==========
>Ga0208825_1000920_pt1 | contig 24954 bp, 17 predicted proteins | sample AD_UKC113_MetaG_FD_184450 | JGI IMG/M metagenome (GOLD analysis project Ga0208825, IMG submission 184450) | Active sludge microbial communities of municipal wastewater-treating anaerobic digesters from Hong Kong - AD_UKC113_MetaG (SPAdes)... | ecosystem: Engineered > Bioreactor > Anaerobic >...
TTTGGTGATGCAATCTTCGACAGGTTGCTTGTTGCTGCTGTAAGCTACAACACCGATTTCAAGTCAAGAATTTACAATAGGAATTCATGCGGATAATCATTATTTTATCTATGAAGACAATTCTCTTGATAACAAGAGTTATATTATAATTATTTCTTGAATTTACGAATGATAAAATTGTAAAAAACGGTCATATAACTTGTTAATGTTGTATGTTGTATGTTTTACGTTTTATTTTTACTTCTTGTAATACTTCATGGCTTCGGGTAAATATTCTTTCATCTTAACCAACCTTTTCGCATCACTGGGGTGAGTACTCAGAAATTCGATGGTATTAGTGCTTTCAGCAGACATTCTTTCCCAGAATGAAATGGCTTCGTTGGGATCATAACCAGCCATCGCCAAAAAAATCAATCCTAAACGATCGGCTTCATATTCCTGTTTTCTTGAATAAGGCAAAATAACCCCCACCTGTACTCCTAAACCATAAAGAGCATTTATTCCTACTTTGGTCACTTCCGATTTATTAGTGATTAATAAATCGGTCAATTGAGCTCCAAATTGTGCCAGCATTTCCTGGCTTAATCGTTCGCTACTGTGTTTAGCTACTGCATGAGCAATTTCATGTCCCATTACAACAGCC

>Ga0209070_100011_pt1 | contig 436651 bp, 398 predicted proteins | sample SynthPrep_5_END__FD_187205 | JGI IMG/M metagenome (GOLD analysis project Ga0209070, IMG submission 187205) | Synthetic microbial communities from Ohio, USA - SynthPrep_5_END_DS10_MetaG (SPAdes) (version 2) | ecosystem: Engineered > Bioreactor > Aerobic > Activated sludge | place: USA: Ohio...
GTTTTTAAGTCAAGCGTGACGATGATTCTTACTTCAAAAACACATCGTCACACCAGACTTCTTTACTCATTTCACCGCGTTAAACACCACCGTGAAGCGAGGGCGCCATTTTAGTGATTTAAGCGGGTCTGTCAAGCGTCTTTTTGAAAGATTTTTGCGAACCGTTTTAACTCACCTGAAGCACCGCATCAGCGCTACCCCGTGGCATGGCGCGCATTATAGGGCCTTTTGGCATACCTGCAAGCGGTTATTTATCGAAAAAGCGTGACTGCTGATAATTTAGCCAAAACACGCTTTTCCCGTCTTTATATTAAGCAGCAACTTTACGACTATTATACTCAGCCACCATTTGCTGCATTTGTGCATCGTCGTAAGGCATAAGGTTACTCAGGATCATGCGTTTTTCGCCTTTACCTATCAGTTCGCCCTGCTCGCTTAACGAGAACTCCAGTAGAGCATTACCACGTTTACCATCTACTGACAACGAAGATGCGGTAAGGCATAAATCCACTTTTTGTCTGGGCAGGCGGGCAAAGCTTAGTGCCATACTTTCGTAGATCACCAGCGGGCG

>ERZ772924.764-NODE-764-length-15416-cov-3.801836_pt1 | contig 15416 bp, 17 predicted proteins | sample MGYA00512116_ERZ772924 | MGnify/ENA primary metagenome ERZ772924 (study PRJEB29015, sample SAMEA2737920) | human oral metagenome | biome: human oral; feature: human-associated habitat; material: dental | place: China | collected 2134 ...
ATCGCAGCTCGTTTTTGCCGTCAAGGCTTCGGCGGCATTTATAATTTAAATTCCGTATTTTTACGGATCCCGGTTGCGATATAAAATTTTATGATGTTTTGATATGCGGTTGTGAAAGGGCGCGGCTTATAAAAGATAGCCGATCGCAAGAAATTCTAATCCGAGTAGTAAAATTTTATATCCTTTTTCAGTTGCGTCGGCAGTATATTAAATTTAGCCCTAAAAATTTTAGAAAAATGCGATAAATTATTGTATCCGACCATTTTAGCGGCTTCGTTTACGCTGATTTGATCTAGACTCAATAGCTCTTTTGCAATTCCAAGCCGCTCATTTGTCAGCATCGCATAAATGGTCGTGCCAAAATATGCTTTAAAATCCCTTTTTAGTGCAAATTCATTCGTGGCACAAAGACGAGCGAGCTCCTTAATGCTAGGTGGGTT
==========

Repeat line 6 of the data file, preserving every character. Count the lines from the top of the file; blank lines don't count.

ATCGCAGCTCGTTTTTGCCGTCAAGGCTTCGGCGGCATTTATAATTTAAATTCCGTATTTTTACGGATCCCGGTTGCGATATAAAATTTTATGATGTTTTGATATGCGGTTGTGAAAGGGCGCGGCTTATAAAAGATAGCCGATCGCAAGAAATTCTAATCCGAGTAGTAAAATTTTATATCCTTTTTCAGTTGCGTCGGCAGTATATTAAATTTAGCCCTAAAAATTTTAGAAAAATGCGATAAATTATTGTATCCGACCATTTTAGCGGCTTCGTTTACGCTGATTTGATCTAGACTCAATAGCTCTTTTGCAATTCCAAGCCGCTCATTTGTCAGCATCGCATAAATGGTCGTGCCAAAATATGCTTTAAAATCCCTTTTTAGTGCAAATTCATTCGTGGCACAAAGACGAGCGAGCTCCTTAATGCTAGGTGGGTT